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Freelance journalist Campbell here writes about the cost of diamonds not in dollars to the consumer but in blood, torture, and death for the unfortunate residents of contested mining areas in Sierra Leone. He explains that "conflict diamonds," or "blood diamonds," which account for only three to four percent of all diamonds sold, are mined in war zones, smuggled out of the country, and sold to legitimate companies, financing ruinous civil wars and the plots of international terrorists, including the al Qaeda network.
All about beauty in nature and cultures past and present with articles on fashion,hairstyles, body image, psychology of beauty, and covering topics ranging from Aztecs to orchids.
This volume provides an overview of the history, current planning strategies, and future challenges and technologies of the airport. Wells (aviation business administration, Embry Riddle Aeronautical U.) discusses site selection, design, access, financing and funding sources, technological advances both airside and landside, FAA requirements, capacity issues, and organization and administration. A final chapter is dedicated to public relations and assuring that each airport is a good neighbor
Tales from the cockpits and ground-training classes of those learning to fly the navy's most advanced fleet fighter/bomber jet- -the FA-18 Hornet. Gandt, a veteran navy fighter pilot (Sky Gods: The Fall of Pan Am, 1995), follows eight trainees from their introductory briefing to the difficult final exam and on to their service with the fleet, where they become accustomed to taking off and landing on a carrier pitching and tossing on the open sea. They must master a push- button, computer-controlled, $30 million marvel that routinely exceeds the sound barrier. Gandt notes that the ``Incredible Shrinking Navy'' has, since the end of the Cold War, far fewer openings for pilot trainees. Today's pilots are chosen with a heavy stress on college ranking, in contrast with wartime standards that welcomed any eager volunteers. Some high-ranking veteran fliers tell Gandt that they would not qualify under present standards and that they are amazed to hear today's sophisticated trainees discussing stocks and corporate jobs. Gandt also touches on more controversial matters: He calls the Tailhook incident a political witch hunt and suggests that, combined with the Clinton administration's decision to allow women to apply for combat duty, it has created serious new problems for the navy including a dangerous double standard. He claims that an unqualified female flier allowed to carry out a particularly difficult assignment was killed in a flawed carrier landing. The navy, he asserts, covered up the incident by attributing it to engine failure. While Gandt discusses these matters frankly, much of the book is taken up with the day-to-day reality of flying an extraordinary machine and the exhilaration that comes with it. His descriptions of flight sweep are vivid enough to transport the reader to the Hornet's cockpit. A fascinating look into an arcane, risky, high-tech world inhabited by bright, brave youngsters.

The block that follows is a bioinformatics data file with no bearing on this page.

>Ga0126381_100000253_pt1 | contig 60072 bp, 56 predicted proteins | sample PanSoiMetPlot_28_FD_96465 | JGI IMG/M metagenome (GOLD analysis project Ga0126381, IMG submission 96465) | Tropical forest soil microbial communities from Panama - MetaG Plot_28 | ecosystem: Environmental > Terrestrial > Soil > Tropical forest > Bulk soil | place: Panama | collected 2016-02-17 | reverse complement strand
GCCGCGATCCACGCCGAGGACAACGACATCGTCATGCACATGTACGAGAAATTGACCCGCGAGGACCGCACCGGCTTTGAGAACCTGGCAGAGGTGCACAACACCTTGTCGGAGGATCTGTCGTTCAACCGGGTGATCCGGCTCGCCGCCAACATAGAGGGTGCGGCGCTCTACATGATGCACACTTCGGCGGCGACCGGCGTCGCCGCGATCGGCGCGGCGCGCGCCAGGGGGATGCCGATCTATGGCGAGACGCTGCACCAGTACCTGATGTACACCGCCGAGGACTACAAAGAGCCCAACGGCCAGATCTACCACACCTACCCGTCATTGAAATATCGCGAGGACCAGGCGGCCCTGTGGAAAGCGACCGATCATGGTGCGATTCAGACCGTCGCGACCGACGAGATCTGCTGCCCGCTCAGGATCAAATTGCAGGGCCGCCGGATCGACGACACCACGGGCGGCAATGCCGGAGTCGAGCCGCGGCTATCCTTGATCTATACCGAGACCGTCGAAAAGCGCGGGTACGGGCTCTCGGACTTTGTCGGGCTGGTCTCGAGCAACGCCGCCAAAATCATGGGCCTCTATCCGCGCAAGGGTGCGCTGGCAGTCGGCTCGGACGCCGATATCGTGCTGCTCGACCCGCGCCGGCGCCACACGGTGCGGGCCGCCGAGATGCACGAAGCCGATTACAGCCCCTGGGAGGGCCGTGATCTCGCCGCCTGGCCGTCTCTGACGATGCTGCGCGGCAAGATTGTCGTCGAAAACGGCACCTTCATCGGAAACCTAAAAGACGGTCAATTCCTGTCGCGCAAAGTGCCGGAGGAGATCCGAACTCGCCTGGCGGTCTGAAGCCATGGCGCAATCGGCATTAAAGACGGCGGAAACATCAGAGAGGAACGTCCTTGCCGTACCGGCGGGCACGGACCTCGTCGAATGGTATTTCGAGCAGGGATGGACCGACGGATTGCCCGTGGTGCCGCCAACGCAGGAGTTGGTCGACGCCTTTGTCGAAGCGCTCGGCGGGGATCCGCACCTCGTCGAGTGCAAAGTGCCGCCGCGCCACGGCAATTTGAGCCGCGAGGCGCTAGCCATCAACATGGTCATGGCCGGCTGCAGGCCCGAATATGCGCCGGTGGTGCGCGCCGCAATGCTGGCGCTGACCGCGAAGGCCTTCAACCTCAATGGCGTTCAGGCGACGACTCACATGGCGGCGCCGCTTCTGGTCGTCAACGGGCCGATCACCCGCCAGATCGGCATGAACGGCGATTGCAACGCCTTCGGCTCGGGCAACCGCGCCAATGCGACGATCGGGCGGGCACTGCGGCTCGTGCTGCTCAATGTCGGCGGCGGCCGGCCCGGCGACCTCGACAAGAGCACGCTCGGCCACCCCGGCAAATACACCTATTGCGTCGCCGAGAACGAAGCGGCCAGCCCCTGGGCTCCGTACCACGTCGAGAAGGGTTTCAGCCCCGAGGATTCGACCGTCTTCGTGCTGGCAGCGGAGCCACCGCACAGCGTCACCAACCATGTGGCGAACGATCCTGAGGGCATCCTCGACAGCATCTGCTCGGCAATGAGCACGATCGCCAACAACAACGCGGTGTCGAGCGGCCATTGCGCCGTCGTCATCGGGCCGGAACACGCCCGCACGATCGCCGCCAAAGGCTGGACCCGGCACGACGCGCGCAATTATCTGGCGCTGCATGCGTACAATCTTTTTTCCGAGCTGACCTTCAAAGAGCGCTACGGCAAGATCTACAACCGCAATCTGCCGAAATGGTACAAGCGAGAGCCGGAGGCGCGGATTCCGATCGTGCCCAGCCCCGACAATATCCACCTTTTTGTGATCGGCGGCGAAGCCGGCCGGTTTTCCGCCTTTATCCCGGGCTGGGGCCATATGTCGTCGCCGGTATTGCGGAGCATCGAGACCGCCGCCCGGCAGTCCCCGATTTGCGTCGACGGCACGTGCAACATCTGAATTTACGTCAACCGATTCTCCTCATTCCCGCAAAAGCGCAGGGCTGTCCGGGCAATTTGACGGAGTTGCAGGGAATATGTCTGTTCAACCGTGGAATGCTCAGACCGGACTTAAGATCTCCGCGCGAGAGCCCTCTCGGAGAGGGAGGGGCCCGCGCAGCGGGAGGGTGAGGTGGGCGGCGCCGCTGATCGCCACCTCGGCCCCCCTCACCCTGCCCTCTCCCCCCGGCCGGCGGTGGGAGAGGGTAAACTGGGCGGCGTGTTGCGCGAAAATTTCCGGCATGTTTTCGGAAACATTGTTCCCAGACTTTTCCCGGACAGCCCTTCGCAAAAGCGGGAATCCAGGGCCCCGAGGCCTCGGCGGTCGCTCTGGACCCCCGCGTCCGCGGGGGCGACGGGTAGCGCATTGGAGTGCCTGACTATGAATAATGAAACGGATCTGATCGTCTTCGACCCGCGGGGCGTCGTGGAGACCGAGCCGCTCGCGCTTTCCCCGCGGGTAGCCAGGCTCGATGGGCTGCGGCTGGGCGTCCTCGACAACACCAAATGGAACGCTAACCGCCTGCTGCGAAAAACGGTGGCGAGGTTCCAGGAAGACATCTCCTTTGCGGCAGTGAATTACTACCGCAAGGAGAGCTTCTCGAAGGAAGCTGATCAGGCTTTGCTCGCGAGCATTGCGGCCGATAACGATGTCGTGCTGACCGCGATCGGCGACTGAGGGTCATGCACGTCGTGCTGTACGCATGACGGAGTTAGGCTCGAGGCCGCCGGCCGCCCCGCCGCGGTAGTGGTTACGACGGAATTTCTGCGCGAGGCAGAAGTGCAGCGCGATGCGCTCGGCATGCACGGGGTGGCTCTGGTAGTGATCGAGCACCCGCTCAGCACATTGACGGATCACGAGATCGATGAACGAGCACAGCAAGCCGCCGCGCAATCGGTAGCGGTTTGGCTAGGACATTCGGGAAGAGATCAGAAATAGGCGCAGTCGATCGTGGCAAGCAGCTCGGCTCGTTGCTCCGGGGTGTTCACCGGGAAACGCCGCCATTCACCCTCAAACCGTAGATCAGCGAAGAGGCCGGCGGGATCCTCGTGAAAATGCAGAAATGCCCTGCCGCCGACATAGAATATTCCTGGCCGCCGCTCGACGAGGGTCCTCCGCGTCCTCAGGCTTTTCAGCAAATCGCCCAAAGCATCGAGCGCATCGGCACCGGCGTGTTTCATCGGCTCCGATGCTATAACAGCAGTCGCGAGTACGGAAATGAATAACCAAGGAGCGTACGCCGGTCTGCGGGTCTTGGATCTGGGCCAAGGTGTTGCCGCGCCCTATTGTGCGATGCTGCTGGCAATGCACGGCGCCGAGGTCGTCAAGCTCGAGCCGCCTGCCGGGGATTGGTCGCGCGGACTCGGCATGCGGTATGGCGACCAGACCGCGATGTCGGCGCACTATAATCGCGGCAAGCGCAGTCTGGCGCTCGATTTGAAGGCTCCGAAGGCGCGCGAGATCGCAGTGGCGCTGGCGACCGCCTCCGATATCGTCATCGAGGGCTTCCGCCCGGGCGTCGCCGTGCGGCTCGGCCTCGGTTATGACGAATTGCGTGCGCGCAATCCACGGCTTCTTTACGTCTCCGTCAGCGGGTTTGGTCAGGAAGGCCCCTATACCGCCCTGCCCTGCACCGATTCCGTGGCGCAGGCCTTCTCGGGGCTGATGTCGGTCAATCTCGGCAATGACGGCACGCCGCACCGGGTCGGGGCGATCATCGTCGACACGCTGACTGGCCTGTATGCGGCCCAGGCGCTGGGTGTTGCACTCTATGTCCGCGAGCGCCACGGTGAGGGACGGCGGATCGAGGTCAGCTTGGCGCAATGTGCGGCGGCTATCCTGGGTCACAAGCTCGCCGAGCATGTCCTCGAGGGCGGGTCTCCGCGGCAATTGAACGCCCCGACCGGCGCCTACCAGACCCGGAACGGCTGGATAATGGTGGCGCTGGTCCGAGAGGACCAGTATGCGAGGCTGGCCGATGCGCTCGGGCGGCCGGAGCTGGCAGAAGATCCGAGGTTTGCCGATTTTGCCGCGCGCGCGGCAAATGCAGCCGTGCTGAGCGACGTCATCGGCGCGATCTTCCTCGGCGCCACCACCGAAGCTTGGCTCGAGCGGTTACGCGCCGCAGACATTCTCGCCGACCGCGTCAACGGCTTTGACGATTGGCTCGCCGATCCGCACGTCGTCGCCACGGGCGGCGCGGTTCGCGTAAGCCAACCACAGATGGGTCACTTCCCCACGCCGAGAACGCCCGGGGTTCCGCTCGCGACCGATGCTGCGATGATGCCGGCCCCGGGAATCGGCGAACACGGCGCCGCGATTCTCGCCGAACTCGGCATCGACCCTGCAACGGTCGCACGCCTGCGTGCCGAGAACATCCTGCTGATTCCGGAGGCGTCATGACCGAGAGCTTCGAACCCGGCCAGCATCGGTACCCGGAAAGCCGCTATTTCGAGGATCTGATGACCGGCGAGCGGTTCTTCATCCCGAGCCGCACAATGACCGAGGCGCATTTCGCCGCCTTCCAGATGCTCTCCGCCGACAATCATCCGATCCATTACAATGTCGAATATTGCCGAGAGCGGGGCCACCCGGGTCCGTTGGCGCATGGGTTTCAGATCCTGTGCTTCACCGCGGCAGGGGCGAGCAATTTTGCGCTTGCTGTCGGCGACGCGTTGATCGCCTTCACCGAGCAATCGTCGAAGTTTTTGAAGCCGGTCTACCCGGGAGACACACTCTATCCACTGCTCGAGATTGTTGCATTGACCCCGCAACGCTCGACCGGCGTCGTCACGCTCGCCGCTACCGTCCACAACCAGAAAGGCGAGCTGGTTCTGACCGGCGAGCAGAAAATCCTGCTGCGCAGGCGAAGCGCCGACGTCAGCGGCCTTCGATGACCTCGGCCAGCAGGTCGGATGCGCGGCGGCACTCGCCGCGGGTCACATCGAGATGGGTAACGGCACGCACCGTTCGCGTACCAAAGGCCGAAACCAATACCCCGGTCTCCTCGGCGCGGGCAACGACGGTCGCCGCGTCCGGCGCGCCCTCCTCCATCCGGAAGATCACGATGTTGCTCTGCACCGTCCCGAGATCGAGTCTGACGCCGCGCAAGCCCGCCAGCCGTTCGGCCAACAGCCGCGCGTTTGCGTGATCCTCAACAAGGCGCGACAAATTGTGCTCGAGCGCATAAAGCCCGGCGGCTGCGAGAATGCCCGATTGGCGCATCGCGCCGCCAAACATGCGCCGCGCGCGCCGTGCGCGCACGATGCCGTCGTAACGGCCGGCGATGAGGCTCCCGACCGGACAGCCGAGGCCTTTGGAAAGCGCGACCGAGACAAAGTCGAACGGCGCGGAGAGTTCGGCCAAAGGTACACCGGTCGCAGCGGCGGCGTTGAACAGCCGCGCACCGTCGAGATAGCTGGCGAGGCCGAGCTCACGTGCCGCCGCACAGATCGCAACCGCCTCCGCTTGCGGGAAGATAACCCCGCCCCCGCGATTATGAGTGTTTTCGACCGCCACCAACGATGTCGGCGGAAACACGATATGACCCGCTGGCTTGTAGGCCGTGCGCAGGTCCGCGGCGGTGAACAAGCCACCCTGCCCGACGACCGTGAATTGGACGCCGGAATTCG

The Art of War is the Swiss army knife of military theory--pop out a different tool for any situation. Folded into this small package are compact views on resourcefulness, momentum, cunning, the profit motive, flexibility, integrity, secrecy, speed, positioning, surprise, deception, manipulation, responsibility, and practicality. Thomas Cleary's translation keeps the package tight, with crisp language and short sections. Commentaries from the Chinese tradition trail Sun-tzu's words, elaborating and picking up on puzzling lines. Take the solitary passage: "Do not eat food for their soldiers." Elsewhere, Sun-tzu has told us to plunder the enemy's stores, but now we're not supposed to eat the food? The Tang dynasty commentator Du Mu solves the puzzle nicely, "If the enemy suddenly abandons their food supplies, they should be tested first before eating, lest they be poisoned." Most passages, however, are the pinnacle of succinct clarity: "Lure them in with the prospect of gain, take them by confusion" or "Invincibility is in oneself, vulnerability is in the opponent." Sun-tzu's maxims are widely applicable beyond the military because they speak directly to the exigencies of survival. Your new tools will serve you well, but don't flaunt them. Remember Sun-tzu's advice: "Though effective, appear to be ineffective."
John Boyd (1927-1997) was a brilliant and blazingly eccentric person. He was a crackerjack jet fighter pilot, a visionary scholar and an innovative military strategist. Among other things, Boyd wrote the first manual on jet aerial combat, was primarily responsible for designing the F-15 and the F-16 jet fighters, was a leading voice in the post-Vietnam War military reform movement and shaped the smashingly successful U.S. military strategy in the Persian Gulf War. His writings and theories on military strategy remain influential today, particularly his concept of the "OODA (Observation, Orientation, Decision, Action) Loop," which all the military services-and many business strategists-use to this day. Boyd also was a brash, combative, iconoclastic man, not above insulting his superiors at the Pentagon (both military and civilian); he made enemies (and fiercely loyal acolytes) everywhere he went. His strange, mercurial personality did not mesh with a military career, making his 24 years in the Air Force (1951-1975) difficult professionally and causing serious emotional problems for Boyd's wife and children. Coram's worthy biography is deeply researched and detailed, down to describing the fine technical points of some of Boyd's theories. A Boyd advocate (he "contributed as much to fighter aviation as any man in the history of the Air Force," Coram notes), Coram does not shy away from Boyd's often self-defeating abrasiveness and the neglect and mistreatment of his long-suffering wife and children, and keeps the story of a unique life moving smoothly and engagingly.